The DfE’s Letters and Sounds phonics programme aims to build children's speaking and listening skills in their own right as well as to prepare children for learning to read by developing their phonic knowledge and skills. It sets out a detailed and systematic programme for teaching phonic skills for children starting by the age of five, with the aim of them becoming fluent readers by age seven. In reception we use jelly and bean books plus dandelion readers which matches the letters and sounds phases.
There are six phases in learning sounds:
Phase One (Nursery/Reception)
Activities are divided into seven aspects, including environmental sounds, instrumental sounds, body sounds, rhythm and rhyme, alliteration, voice sounds and finally oral blending and segmenting.
Phase Two (Reception) up to 6 weeks
Learning 19 letters of the alphabet and one sound for each. Blending sounds together to make words. Segmenting words into their separate sounds. Beginning to read simple captions.
Phase Three (Reception) up to 12 weeks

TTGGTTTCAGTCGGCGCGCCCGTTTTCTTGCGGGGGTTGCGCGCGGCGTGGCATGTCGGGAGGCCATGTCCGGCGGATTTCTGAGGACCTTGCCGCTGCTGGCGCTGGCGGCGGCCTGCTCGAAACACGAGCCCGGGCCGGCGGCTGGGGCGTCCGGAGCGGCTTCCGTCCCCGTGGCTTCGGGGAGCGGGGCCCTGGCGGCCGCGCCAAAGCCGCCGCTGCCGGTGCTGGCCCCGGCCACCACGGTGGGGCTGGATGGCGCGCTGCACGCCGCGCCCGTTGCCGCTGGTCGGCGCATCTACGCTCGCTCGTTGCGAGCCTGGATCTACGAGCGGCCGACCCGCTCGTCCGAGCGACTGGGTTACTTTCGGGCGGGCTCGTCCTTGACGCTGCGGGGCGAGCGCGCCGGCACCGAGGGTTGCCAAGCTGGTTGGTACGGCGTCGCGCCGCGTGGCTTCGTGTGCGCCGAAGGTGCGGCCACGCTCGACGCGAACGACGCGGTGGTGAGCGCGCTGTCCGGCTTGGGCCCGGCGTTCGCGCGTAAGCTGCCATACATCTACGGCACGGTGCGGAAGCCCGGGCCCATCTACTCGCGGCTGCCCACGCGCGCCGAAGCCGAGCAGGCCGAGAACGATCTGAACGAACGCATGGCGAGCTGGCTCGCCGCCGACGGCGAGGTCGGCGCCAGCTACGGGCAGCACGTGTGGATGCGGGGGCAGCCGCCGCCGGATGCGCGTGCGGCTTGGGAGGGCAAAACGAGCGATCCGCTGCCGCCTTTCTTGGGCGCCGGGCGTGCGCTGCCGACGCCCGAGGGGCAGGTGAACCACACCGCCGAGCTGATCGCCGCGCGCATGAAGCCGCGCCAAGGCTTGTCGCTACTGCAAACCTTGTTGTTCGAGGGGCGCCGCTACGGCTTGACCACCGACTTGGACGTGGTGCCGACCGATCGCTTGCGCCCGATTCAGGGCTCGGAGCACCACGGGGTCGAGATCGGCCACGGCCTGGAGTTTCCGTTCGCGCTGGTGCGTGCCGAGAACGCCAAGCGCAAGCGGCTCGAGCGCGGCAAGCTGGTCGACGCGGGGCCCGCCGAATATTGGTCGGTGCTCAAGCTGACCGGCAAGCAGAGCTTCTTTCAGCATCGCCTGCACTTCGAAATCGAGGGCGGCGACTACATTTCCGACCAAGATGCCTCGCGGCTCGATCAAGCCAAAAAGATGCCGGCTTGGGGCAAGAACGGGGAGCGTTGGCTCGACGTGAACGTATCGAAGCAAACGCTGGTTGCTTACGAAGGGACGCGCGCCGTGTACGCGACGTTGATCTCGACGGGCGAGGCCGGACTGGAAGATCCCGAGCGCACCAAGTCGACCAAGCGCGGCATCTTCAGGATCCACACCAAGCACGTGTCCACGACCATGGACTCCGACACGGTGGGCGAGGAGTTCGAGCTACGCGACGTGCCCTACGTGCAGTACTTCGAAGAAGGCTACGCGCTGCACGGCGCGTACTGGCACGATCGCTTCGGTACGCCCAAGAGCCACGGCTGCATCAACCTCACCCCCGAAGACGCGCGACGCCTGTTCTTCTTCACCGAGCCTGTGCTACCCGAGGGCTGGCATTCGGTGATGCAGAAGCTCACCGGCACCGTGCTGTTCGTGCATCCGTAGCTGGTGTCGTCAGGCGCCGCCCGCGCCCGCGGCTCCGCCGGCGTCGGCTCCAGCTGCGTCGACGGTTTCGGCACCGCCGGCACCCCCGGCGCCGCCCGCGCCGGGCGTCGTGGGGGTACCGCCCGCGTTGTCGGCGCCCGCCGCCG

The remaining 7 letters of the alphabet, one sound for each. Graphemes such as ch, oo, th representing the remaining phonemes not covered by single letters. Reading captions, sentences and questions. On completion of this phase, children will have learnt the "simple code", i.e. one grapheme for each phoneme in the English language.
Phase Four (Reception) 4 to 6 weeks
No new grapheme-phoneme correspondences are taught in this phase. Children learn to blend and segment longer words with adjacent consonants, e.g. swim, clap, jump.
Phase Five (Throughout Year 1)
Now we move on to the "complex code". Children learn more graphemes for the phonemes which they already know, plus different ways of pronouncing the graphemes they already know.
Phase Six (Throughout Year 2 and beyond)
Working on spelling, including prefixes and suffixes, doubling and dropping letters etc.